by Byron R. Núñez
The Commonwealth of Puerto Rico has more than $70 billion of debt, most of which can be attributed to the United States’ decision to cut corporate tax breaks. The current financial crisis has created a mass exodus by U.S. companies and people from the Island. To ameliorate the situation, President Barack Obama signed the Puerto Rico Oversight Management and Economic Stability Act (PROMESA), which led to the creation of a committee design to manage the island’s finances. This economic instability has forced Puerto Rico’s energy sector to reinvent itself and become more cost-effective and efficient. Currently, Puerto Ricans pay two to three times more for electricity than average Americans. The strongest factor for the island’s high energy costs is that 80% of the energy used on the island comes from imported petroleum as the island itself does not produce nor refine crude oil. Sustainable energy is key to Puerto Rico’s future as the island hopes to comply with a Renewable Energy Portfolio Standard (REPS) that hopes to supply 20% of electricity with green energy by 2035. One company that is hoping to revitalize the island’s struggling economy though the energy sector is Green Kinetic Power (GKP), LLC. Continue reading
by Kieran McVeigh
Scotland may become the latest country in Europe to institute low emission zones in their major urban centers. In January of 2017 the Scottish ministers proposed piloting a “low emissions zone” in the most polluted areas of Scottish cities to reduce pollution and help meet Scotland’s greenhouse gas reduction goals. These goals are among the most aggressive in the world with an end goal of an 80% reduction in green house gases by 2050. The proposed low emission zone would prevent vehicles that create higher then average amounts of pollution like trucks or “lorries” as they’re referred across the pond, from driving in the low emission parts of the city. Continue reading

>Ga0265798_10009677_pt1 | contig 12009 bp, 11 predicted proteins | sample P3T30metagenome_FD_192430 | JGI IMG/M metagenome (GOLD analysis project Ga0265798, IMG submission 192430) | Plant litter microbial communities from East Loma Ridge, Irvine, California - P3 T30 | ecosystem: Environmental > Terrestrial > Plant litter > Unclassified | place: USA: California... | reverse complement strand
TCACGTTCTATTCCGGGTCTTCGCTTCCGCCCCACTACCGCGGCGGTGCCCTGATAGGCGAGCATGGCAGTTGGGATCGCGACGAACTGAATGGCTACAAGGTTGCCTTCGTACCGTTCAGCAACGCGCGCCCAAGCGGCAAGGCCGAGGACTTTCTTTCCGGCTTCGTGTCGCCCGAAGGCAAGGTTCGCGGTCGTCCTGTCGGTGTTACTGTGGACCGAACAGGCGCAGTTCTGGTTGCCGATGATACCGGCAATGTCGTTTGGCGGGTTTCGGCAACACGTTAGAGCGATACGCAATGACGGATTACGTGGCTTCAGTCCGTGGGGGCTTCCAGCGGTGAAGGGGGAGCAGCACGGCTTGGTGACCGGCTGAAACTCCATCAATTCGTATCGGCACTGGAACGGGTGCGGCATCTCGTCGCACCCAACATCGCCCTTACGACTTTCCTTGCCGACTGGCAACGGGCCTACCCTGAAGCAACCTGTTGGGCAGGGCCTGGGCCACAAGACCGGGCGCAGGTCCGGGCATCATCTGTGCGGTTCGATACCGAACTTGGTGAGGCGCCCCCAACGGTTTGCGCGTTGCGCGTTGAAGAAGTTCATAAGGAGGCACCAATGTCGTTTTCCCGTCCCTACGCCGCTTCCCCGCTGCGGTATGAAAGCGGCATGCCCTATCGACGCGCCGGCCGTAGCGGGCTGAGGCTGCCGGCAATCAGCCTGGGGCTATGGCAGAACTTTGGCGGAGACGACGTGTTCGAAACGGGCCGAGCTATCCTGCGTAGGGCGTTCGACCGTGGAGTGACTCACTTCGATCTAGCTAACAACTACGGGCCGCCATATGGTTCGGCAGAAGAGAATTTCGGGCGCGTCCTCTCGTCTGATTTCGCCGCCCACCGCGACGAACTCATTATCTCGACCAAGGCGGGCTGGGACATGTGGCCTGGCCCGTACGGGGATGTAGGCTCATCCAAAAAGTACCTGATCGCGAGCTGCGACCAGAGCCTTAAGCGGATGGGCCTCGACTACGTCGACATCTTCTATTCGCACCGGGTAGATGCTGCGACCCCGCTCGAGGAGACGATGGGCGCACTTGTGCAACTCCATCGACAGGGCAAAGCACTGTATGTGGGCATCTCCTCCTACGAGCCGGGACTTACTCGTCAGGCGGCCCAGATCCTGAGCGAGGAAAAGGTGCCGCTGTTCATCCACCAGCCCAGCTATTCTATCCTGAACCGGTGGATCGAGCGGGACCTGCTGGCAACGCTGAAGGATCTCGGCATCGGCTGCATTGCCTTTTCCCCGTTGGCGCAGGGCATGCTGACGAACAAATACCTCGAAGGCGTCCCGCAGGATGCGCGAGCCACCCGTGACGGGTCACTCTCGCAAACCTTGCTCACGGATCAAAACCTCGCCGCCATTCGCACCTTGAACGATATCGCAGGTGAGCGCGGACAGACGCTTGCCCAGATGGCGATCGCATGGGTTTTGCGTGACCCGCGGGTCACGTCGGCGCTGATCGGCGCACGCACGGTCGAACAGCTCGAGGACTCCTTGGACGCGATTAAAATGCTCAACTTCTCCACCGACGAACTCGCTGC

by Justin Wenig
A captivating article published by an international team of scientists in the August issue of Nature magazine could make blue energy a powerhouse sustainable energy source in the near future. Blue energy, or osmotic power generation, refers to energy derived from the difference in salt concentration between freshwater and saltwater. At river estuaries, where river water and sea water meet, blue energy can be captured when molecules from the saltwater side move toward the freshwater side and spin a turbine.
Unfortunately, scientists have long struggled to develop a commercially viable generator with a positive return on investment. Case in point, the world’s first commercial osmotic power generator, commissioned by a Norwegian company Statkraft, could only produce enough energy to power one-tenth of one electric car battery before it was shunned in 2014. The cost? Ten years and over $100 million lost at sea. Continue reading
by Judy Li
As part of a special National Geographic series on energy issues, Christina Nunez published an interesting piece about district energy, the distribution of thermal energy through a network of underground pipes to heat and cool a group of buildings, and how it is being harnessed for sustainable energy development. District energy is widely used and has a long history; many cities around the world have extensive subterranean systems built decades ago. Continue reading